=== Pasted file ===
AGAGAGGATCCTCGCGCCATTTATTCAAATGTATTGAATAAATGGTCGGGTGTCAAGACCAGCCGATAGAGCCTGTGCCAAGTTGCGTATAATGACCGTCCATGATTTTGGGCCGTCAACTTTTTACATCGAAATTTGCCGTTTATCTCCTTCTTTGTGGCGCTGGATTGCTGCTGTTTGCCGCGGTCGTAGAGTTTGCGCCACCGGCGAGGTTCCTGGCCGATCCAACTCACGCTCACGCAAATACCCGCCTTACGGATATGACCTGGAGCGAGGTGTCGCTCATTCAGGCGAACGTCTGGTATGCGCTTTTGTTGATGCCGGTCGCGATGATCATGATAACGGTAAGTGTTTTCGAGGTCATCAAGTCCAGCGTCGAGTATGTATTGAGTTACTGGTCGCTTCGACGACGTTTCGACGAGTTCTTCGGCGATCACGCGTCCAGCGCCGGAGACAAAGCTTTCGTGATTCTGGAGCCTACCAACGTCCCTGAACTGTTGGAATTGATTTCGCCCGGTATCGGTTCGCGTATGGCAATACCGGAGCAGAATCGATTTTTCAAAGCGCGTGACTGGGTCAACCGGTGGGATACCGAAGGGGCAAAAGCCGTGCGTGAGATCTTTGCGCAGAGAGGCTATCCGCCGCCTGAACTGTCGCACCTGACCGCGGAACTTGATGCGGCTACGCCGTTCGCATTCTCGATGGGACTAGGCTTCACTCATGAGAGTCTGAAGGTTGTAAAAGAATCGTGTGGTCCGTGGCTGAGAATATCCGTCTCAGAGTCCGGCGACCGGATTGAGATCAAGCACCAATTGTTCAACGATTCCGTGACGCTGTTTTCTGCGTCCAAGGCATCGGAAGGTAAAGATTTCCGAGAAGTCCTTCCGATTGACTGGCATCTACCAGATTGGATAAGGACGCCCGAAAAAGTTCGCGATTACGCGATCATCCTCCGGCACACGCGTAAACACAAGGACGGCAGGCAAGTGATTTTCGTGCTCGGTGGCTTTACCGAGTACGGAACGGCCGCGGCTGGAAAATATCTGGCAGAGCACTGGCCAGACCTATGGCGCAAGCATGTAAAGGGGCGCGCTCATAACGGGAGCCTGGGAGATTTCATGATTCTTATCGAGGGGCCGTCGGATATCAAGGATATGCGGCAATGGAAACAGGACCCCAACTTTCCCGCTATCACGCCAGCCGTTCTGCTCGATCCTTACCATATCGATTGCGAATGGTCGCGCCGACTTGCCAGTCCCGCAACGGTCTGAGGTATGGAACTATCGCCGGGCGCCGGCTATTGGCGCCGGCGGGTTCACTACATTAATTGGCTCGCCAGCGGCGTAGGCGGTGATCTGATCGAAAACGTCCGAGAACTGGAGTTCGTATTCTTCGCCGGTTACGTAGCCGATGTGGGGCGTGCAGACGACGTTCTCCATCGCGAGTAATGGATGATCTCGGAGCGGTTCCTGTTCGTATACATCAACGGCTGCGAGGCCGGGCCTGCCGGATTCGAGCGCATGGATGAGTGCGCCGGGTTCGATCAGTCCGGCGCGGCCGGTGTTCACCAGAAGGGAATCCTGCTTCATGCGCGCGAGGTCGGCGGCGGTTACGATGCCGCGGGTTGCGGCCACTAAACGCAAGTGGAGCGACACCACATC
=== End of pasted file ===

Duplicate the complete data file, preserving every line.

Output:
AGAGAGGATCCTCGCGCCATTTATTCAAATGTATTGAATAAATGGTCGGGTGTCAAGACCAGCCGATAGAGCCTGTGCCAAGTTGCGTATAATGACCGTCCATGATTTTGGGCCGTCAACTTTTTACATCGAAATTTGCCGTTTATCTCCTTCTTTGTGGCGCTGGATTGCTGCTGTTTGCCGCGGTCGTAGAGTTTGCGCCACCGGCGAGGTTCCTGGCCGATCCAACTCACGCTCACGCAAATACCCGCCTTACGGATATGACCTGGAGCGAGGTGTCGCTCATTCAGGCGAACGTCTGGTATGCGCTTTTGTTGATGCCGGTCGCGATGATCATGATAACGGTAAGTGTTTTCGAGGTCATCAAGTCCAGCGTCGAGTATGTATTGAGTTACTGGTCGCTTCGACGACGTTTCGACGAGTTCTTCGGCGATCACGCGTCCAGCGCCGGAGACAAAGCTTTCGTGATTCTGGAGCCTACCAACGTCCCTGAACTGTTGGAATTGATTTCGCCCGGTATCGGTTCGCGTATGGCAATACCGGAGCAGAATCGATTTTTCAAAGCGCGTGACTGGGTCAACCGGTGGGATACCGAAGGGGCAAAAGCCGTGCGTGAGATCTTTGCGCAGAGAGGCTATCCGCCGCCTGAACTGTCGCACCTGACCGCGGAACTTGATGCGGCTACGCCGTTCGCATTCTCGATGGGACTAGGCTTCACTCATGAGAGTCTGAAGGTTGTAAAAGAATCGTGTGGTCCGTGGCTGAGAATATCCGTCTCAGAGTCCGGCGACCGGATTGAGATCAAGCACCAATTGTTCAACGATTCCGTGACGCTGTTTTCTGCGTCCAAGGCATCGGAAGGTAAAGATTTCCGAGAAGTCCTTCCGATTGACTGGCATCTACCAGATTGGATAAGGACGCCCGAAAAAGTTCGCGATTACGCGATCATCCTCCGGCACACGCGTAAACACAAGGACGGCAGGCAAGTGATTTTCGTGCTCGGTGGCTTTACCGAGTACGGAACGGCCGCGGCTGGAAAATATCTGGCAGAGCACTGGCCAGACCTATGGCGCAAGCATGTAAAGGGGCGCGCTCATAACGGGAGCCTGGGAGATTTCATGATTCTTATCGAGGGGCCGTCGGATATCAAGGATATGCGGCAATGGAAACAGGACCCCAACTTTCCCGCTATCACGCCAGCCGTTCTGCTCGATCCTTACCATATCGATTGCGAATGGTCGCGCCGACTTGCCAGTCCCGCAACGGTCTGAGGTATGGAACTATCGCCGGGCGCCGGCTATTGGCGCCGGCGGGTTCACTACATTAATTGGCTCGCCAGCGGCGTAGGCGGTGATCTGATCGAAAACGTCCGAGAACTGGAGTTCGTATTCTTCGCCGGTTACGTAGCCGATGTGGGGCGTGCAGACGACGTTCTCCATCGCGAGTAATGGATGATCTCGGAGCGGTTCCTGTTCGTATACATCAACGGCTGCGAGGCCGGGCCTGCCGGATTCGAGCGCATGGATGAGTGCGCCGGGTTCGATCAGTCCGGCGCGGCCGGTGTTCACCAGAAGGGAATCCTGCTTCATGCGCGCGAGGTCGGCGGCGGTTACGATGCCGCGGGTTGCGGCCACTAAACGCAAGTGGAGCGACACCACATC